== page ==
The Ford Pinto

June 13, 2016

Grimshaw v. Ford Motor Company, 1981

The Pinto, a subcompact car made by Ford Motor Company, became infamous in the 1970s for bursting into flames if its gas tank was ruptured in a collision. The lawsuits brought by injured people and their survivors uncovered how the company rushed the Pinto through production and onto the market.

In 1972, a Ford Pinto driven by Lilly Gray stalled as she entered a merge lane on a California freeway. Her Pinto was rear-ended by another car traveling about thirty miles per hour. The Pinto’s gas tank ruptured, releasing gasoline vapors that quickly spread to the passenger compartment. A spark ignited the mixture, and the Pinto exploded in a ball of fire.

Gray died a few hours later. Her passenger, thirteen-year-old Richard Grimshaw, suffered disfiguring burns and had to endure dozens of operations. He underwent surgery to graft a new ear and nose using skin from the few unscarred portions of his body.

Grimshaw and Gray’s family filed a tort action against Ford, and the jury awarded not only $2.516 million to the Grimshaws and $559,680 to the Grays in damages for their injuries, but also $125 million to punish Ford for its conduct. Ford appealed the judgment, and the court reduced the award of punitive damages to $3.5 million. However, the court denied Ford’s request to have the punitive damages award thrown out entirely, finding that Ford had knowingly endangered the lives of thousands of Pinto owners.

Internal company documents showed that Ford secretly crash-tested the Pinto more than forty times before it went on the market and that the Pinto’s fuel tank ruptured in every test performed at speeds over twenty-five miles per hour. This rupture created a risk of fire.

Ford engineers considered numerous solutions to the fuel tank problem, including lining the fuel tank with a nylon bladder at a cost of $5.25 to $8.00 per vehicle, adding structural protection in the rear of the car at a cost of $4.20 per vehicle, and placing a plastic baffle between the fuel tank and the differential housing at a cost of $1.00 per vehicle. None of these protective devices was used.

Adding to the pressure to ignore these safety costs was Lee Iacocca’s stated goal that the Pinto was not to weigh an ounce over 2,000 pounds and not to cost a cent over $2,000. So, even when a crash test showed that a one-pound, one-dollar piece of plastic prevented the gas tank from being punctured, the alternative was thrown out as extra cost and extra weight.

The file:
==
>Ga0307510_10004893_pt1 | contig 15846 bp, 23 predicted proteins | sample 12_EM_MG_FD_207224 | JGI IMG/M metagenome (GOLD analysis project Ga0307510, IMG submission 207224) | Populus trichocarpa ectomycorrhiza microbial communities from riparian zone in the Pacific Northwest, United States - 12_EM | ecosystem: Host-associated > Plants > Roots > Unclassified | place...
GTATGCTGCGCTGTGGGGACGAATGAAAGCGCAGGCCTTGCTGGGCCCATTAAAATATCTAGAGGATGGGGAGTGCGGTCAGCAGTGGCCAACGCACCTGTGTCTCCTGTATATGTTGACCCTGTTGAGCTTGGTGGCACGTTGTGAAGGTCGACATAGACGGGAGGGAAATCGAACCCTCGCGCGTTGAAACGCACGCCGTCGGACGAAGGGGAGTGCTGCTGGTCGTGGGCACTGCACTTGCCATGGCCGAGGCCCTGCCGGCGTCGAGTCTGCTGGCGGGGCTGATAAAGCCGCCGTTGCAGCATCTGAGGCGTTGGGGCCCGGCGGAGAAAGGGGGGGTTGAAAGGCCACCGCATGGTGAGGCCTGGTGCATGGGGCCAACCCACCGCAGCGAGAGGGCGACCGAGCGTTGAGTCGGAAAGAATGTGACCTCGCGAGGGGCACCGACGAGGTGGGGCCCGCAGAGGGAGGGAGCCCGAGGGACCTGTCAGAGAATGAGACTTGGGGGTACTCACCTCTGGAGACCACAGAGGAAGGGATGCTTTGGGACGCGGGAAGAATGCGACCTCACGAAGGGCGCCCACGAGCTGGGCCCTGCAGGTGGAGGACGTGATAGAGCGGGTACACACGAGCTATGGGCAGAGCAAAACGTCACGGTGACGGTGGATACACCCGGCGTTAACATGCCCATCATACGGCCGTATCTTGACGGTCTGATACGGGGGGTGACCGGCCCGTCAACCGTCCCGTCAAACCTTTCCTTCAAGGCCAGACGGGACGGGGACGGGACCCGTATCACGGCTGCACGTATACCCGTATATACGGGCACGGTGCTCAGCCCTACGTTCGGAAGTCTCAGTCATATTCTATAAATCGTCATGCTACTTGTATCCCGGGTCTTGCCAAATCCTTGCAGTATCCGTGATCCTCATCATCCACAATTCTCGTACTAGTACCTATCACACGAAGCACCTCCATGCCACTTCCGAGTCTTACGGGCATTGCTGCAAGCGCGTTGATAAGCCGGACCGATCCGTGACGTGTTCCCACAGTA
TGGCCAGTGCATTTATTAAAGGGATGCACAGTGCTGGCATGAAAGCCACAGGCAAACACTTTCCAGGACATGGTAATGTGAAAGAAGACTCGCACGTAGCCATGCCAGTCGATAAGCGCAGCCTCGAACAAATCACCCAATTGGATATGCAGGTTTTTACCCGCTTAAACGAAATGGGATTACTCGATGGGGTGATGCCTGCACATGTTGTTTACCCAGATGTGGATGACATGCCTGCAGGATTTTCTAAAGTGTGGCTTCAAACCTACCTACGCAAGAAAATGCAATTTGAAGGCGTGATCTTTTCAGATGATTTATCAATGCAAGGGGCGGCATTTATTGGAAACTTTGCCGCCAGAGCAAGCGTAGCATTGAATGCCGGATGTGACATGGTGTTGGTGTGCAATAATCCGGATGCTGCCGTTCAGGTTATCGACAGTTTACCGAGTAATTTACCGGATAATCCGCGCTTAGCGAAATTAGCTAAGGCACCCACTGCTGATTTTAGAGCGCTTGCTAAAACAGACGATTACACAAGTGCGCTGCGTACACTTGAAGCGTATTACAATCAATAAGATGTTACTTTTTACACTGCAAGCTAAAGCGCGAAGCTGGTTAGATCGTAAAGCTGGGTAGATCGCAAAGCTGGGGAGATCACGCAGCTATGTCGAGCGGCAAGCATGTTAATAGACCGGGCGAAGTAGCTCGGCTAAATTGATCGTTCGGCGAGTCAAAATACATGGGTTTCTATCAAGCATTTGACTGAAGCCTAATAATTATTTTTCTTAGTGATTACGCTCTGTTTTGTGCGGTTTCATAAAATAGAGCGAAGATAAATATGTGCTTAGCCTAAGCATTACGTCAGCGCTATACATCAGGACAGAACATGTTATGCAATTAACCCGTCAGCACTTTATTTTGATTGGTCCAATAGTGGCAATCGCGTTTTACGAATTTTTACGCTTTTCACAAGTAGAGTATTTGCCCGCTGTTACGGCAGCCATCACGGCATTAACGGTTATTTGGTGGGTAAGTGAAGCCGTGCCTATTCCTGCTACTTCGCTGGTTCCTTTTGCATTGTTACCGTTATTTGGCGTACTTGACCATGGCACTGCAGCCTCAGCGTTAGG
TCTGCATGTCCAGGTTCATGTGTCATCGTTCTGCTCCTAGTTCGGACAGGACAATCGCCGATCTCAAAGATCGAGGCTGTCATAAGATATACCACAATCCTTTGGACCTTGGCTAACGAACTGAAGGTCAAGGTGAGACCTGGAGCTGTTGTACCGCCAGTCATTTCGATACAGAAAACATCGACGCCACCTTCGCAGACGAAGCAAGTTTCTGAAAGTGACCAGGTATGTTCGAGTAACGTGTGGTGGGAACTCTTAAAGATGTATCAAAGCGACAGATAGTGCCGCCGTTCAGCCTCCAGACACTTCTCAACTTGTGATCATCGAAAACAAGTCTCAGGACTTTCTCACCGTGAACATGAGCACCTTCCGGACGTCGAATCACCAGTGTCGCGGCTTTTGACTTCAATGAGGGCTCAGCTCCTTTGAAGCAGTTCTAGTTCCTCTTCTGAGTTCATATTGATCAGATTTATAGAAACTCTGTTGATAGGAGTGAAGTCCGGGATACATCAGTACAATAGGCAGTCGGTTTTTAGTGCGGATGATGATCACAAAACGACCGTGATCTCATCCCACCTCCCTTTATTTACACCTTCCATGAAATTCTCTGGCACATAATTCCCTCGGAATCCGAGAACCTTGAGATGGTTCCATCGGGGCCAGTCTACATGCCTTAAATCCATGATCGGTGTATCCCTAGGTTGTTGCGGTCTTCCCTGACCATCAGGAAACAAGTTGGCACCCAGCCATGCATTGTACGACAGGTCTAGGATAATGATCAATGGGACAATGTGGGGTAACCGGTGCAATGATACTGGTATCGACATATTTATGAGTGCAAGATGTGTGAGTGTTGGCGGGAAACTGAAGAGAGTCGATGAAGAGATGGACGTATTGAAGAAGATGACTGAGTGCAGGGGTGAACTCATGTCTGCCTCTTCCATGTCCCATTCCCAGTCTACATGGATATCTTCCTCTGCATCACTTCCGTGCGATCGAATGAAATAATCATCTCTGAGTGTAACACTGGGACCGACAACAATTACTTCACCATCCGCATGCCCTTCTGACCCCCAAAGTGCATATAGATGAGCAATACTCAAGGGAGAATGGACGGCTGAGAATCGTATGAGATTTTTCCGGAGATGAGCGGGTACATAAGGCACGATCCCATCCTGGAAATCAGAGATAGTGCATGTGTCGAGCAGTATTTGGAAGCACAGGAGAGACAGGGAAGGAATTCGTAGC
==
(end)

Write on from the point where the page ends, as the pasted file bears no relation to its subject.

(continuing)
When Ford was developing the Pinto, the company needed a low-priced car in a hurry to compete with Volkswagen and Japanese imports. Iacocca, a rising star at Ford due to his success with the Mustang, argued that Volkswagen and the Japanese were going to capture the entire American subcompact market unless Ford produced an alternative to the VW Beetle. As Executive Vice President and later as President of Ford, Iacocca was the driving force behind the program to produce the Pinto.

The Pinto was rushed through production in just twenty-five months so it could be included in Ford’s 1971 line; the normal time span for a new car model was about forty-three months. During the accelerated production schedule, Ford became aware of these serious risks associated with the Pinto’s fuel tank but proceeded with its manufacturing schedule anyway. Company officials also decided to proceed even though Ford owned the patent on a much safer gas tank.

Did anyone go to Iacocca and tell him the gas tank was unsafe? “Hell no,” said an engineer who worked on the Pinto. “That person would have been fired. Safety wasn’t a popular subject around Ford in those days. With Lee it was taboo.” Iacocca used to say, “Safety doesn’t sell.”

Why did the company delay so long in making these minimal and inexpensive improvements? Simply, Ford’s internal “cost-benefit analysis,” which places a dollar value on human life, said it wasn’t profitable to make the changes sooner. Ford’s cost-benefit analysis showed it was cheaper to endure lawsuits and settlements than to remedy the Pinto design.

Ford knew about the risk, yet it paid millions to settle damages suits out of court and spent millions more lobbying against safety standards. Pinto was a best-selling subcompact. By 1977, new Pinto models incorporated a few minor alterations necessary to meet federal standards that Ford had managed to hold off for six years.

The Grimshaw case was just one of more than one hundred lawsuits that were filed because of design flaws in the Pinto that resulted in fuel tank fires. Estimates by Mother Jones attribute between 500 and 900 burn deaths to Pinto crashes. These people would not have been killed or even seriously injured if the car had not burst into flames.

The Grimshaw case sent a message to automakers that if they chose to ignore safety considerations, it would be at their own financial peril. This case helped push the automobile industry away from “safety doesn’t sell” and toward emphasizing new safety features in their marketing.

In 1978, following a damning investigation by the National Highway Traffic Safety Administration, Ford recalled all 1.5 million of its 1971–76 Pintos, as well as 30,000 Mercury Bobcats, for fuel system modification. Later that year, General Motors recalled 320,000 of its 1976 and 1977 Chevettes for similar fuel tank modifications. Burning Pintos had become a public embarrassment to Ford. Its radio spots had included the line: “Pinto leaves you with that warm feeling.” Ford’s advertising agency, J. Walter Thompson, dropped that line.